With suicide the third leading cause of death among teens, New Jersey lawmakers have introduced a couple of new proposals to try and deal with the problem.
One is to study the impact of cellphone and social media use on children in school and another is to conduct annual written depression screenings, starting in middle school.
A 15-member temporary state commission would be tasked with exploring how electronic devices — and the access they provide to online communication — affect the physical and emotional health of students, and their academic performance.
The other bill calls for schools to assess students in grades seven through 12 for symptoms of depression, using a survey approved by the state Health Commissioner; if the screening indicates a mental health concern, school officials would be required to contact the parents and urge them to follow up with a physician.
The measures, championed by Assembly health committee chairman Herbert Conaway Jr. (D-Burlington) and fellow Democrats, add to other legislation recently introduced to help prevent suicides in New Jersey. Sen. Richard Codey (D-Essex), a longtime mental-health advocate, has proposed several changes to expand the capacity of schools to support students with mental health needs. (A 2016 law expanded suicide prevention on college campuses.)
Stress ‘intensified’ by social media
Nearly 700 people took their own lives in 2016 in New Jersey, according to state data, with suicide a particular concern among teens. Mental health issues are not being diagnosed as often as they should, experts note, and too few youngsters have access to effective treatment.
“Teens today are navigating a very different world,” Conaway, a physician himself, said. “The stressors that arise around puberty are now intensified by social media, which can be used to bully and make young people who are already susceptible to social pressure feel like they are not measuring up.”
While suicide has made national news recently with the deaths of fashion designer Kate Spade and chef/traveler/journalist Anthony Bourdain, a Leonia native, the New Jersey Department of Health recently released figures that showed suicides declined here for the first time since 2011.
Deaths by suicide dropped 13 percent between 2015 and 2016, to 8.4 per 100,000 people over age 10 — which means 102 fewer people killed themselves that year than in the previous 12 months. This also represents the second-lowest suicide rate in the nation, according to federal figures, after Washington, D.C.
That said, a federal Centers for Disease Control and Prevention report showed that suicides have soared 30 percent in less than a decade nationwide; someone takes their own life roughly every 12 minutes in the United States. The CDC found that some 60 percent of these deaths involved individuals who had not been diagnosed with psychiatric problems, even though experts agree mental health issues are often an underlying issue in suicides.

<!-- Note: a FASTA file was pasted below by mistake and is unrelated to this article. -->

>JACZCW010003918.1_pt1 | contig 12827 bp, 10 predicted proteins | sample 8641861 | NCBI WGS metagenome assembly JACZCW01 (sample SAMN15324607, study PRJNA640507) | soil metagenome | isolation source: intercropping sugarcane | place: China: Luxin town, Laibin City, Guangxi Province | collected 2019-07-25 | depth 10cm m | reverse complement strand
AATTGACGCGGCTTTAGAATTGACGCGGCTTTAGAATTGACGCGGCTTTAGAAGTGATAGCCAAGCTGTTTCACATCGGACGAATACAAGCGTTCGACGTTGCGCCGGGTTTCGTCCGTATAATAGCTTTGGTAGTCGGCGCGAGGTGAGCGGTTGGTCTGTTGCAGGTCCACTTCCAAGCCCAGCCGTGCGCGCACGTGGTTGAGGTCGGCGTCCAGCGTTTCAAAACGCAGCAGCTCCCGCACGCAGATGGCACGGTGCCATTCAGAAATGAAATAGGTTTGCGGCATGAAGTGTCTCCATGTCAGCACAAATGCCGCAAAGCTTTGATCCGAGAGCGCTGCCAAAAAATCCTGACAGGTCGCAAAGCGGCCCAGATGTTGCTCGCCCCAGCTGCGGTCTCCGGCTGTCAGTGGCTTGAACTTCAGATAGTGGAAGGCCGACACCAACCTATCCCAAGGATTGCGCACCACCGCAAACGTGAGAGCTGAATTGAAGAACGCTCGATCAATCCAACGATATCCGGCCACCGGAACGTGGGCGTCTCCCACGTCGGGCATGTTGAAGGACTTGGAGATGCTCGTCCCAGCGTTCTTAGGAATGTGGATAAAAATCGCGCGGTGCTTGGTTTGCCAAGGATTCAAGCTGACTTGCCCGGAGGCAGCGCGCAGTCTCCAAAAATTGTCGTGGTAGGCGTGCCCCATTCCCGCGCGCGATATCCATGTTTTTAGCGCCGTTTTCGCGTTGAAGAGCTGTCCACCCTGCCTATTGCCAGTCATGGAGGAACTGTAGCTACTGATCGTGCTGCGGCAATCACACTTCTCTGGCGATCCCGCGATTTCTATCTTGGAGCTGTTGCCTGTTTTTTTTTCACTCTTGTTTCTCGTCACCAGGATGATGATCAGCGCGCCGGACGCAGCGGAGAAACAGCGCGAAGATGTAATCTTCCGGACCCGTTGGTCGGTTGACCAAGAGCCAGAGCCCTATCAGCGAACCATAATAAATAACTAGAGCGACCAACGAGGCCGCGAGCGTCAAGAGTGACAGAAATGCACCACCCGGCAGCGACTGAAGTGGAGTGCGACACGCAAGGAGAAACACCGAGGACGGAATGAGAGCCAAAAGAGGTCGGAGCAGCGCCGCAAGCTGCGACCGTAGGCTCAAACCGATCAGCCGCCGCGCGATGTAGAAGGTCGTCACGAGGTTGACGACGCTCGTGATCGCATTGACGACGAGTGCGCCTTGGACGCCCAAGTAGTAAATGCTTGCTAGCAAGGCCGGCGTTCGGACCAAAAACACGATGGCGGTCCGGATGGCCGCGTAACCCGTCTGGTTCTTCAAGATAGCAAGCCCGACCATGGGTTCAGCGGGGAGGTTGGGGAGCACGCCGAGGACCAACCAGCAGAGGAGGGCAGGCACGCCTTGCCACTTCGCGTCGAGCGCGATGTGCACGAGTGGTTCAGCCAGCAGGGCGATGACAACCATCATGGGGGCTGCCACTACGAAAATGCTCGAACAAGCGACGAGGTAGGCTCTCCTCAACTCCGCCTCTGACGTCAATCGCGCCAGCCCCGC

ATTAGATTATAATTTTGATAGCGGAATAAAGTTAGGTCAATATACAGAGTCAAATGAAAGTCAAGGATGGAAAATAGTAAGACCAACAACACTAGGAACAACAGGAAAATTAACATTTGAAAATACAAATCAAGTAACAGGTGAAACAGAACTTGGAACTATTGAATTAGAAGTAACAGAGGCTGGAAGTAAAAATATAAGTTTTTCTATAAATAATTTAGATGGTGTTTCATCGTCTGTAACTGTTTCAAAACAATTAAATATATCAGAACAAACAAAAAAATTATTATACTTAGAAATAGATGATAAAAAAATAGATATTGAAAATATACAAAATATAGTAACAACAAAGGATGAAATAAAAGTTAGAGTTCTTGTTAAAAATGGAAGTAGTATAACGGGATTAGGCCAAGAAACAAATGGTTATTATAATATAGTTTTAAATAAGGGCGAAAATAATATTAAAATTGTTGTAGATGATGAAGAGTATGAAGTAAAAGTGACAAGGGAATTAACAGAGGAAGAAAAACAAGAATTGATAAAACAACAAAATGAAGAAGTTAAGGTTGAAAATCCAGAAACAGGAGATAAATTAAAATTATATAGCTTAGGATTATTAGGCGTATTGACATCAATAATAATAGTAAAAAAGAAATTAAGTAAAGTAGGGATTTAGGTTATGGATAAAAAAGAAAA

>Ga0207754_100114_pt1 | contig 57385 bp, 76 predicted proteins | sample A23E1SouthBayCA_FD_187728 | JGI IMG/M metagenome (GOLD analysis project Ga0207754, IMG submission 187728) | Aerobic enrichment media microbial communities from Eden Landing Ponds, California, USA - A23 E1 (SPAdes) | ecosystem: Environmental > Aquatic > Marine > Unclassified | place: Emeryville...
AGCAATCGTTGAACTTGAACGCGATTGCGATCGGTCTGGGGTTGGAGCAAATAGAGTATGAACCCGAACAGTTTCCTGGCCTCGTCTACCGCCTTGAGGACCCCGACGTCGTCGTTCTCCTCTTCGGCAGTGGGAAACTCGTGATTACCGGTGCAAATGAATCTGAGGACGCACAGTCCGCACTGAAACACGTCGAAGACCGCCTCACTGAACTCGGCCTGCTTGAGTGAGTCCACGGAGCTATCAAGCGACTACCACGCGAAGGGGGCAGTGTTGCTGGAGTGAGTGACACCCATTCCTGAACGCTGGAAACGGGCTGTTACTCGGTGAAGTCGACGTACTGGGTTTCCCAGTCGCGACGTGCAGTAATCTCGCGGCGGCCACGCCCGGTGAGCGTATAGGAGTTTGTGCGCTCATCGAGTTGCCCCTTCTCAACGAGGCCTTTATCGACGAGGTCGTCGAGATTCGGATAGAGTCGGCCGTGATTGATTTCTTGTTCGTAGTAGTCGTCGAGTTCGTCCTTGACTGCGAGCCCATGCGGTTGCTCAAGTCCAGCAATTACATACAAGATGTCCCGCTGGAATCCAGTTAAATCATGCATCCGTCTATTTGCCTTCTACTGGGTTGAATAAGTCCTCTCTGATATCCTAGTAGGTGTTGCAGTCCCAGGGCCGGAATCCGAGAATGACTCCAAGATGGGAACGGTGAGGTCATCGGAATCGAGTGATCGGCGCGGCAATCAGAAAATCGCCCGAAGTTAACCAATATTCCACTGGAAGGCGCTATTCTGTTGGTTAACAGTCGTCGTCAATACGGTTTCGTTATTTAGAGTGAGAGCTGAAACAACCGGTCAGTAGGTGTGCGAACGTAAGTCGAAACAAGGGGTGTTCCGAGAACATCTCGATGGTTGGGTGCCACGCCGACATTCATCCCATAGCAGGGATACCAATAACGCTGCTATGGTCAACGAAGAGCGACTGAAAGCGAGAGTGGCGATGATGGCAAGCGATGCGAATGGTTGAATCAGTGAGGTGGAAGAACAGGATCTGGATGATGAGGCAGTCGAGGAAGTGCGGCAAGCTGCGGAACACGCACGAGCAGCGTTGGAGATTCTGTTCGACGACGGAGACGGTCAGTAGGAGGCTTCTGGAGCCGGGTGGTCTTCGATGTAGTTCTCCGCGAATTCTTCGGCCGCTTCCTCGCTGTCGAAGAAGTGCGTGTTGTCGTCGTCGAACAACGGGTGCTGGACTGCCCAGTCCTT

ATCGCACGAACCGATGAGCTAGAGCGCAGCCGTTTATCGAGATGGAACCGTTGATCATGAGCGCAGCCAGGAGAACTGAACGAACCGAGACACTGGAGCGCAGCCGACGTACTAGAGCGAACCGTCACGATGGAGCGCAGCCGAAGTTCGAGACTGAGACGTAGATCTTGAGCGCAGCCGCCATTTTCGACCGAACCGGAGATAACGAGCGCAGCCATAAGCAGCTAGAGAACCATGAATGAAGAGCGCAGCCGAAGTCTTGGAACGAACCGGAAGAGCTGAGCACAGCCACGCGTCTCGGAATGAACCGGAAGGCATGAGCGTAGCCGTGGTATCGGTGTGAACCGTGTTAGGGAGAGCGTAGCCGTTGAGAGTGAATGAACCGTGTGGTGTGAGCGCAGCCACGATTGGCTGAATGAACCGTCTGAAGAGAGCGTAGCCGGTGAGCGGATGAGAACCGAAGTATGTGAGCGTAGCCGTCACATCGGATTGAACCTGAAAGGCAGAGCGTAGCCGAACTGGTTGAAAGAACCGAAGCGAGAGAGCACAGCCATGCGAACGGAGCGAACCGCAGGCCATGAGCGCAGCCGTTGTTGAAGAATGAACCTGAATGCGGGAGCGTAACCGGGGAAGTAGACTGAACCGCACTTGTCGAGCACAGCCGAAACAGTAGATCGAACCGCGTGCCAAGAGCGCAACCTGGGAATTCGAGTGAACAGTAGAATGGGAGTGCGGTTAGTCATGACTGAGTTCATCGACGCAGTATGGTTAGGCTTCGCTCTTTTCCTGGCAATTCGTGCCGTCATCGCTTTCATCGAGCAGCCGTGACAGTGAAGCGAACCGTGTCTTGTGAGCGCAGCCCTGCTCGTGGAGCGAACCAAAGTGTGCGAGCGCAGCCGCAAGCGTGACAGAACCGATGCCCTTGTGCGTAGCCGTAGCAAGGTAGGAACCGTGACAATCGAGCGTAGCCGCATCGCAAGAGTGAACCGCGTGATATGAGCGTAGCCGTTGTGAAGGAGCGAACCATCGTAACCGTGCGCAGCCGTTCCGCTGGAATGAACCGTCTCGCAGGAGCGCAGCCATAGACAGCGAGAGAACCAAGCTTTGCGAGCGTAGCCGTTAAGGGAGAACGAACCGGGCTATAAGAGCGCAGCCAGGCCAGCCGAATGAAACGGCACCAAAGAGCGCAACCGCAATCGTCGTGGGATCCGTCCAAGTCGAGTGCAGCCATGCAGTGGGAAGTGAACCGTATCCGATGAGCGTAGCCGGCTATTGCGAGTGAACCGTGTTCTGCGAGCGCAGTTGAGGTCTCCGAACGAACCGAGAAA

Going undiagnosed, going without help
According to Conaway, only half of adolescents with depression are diagnosed before they reach adulthood, and two out of three don’t get the help they need. In addition, a recent study by the American Academy of Pediatrics found the number of kids and teens hospitalized for suicidal thoughts or suicide attempts more than doubled between 2008 and 2015, he said.
“These feelings of sadness and hopelessness don’t simply go away. Depression is an illness, not a phase,” Conaway said. “Teens are notoriously moody. But we have to distinguish between typical teenage angst and actual depression so we can reach these children before it is too late.”
One bill, (A-3926), sponsored by Conaway and Assemblywomen Pamela Lampitt (D-Camden) and Carol Murphy (D-Burlington), would require boards of education to implement depression screenings for students in grades seven through 12. Introduced in early May, it has yet to be posted for a hearing and does not have a Senate counterpart.
Under the proposal, school nurses or doctors would administer the test and ensure each student’s privacy was protected in the process. The school would notify parents if depression is found, but also stress this was not a formal diagnosis and urge them to follow up with a pediatrician or other provider. Parents could also opt their children out of the testing.
The second piece of legislation, (A-4248), was introduced last week by Conaway, Murphy, and Assemblyman Andrew Zwicker (D-Monmouth), chair of the Science, Innovation and Technology Committee; it would explore the use of cellphones and social media by students at public schools. The measure also awaits action and does not have a Senate version.
The bill would create a commission, led by the state Commissioner of Education or his designee; it would include representatives from the teachers union, school boards association, school mental health professionals, parent-teacher groups and other education organizations, and public members appointed by legislative leaders.
The group would examine how frequently students engage with social media and smart phones during school and the impact that has on their academic performance and emotional health; this would include the effects on bullying, harassment, and other violent or disruptive behaviors. In addition, the panel would look at physical indicators, including depression, sleep deprivation, weight change, and high blood pressure.
Under the measure, the process to appoint the commission would begin as soon as it was signed into law. The experts would have up to a year to complete their work and issue a report and recommendations to the governor and state Legislature; the panel would disband a month later.
There are now several confidential 24/7 hotlines for those in need, or for their concerned friends or family members, including: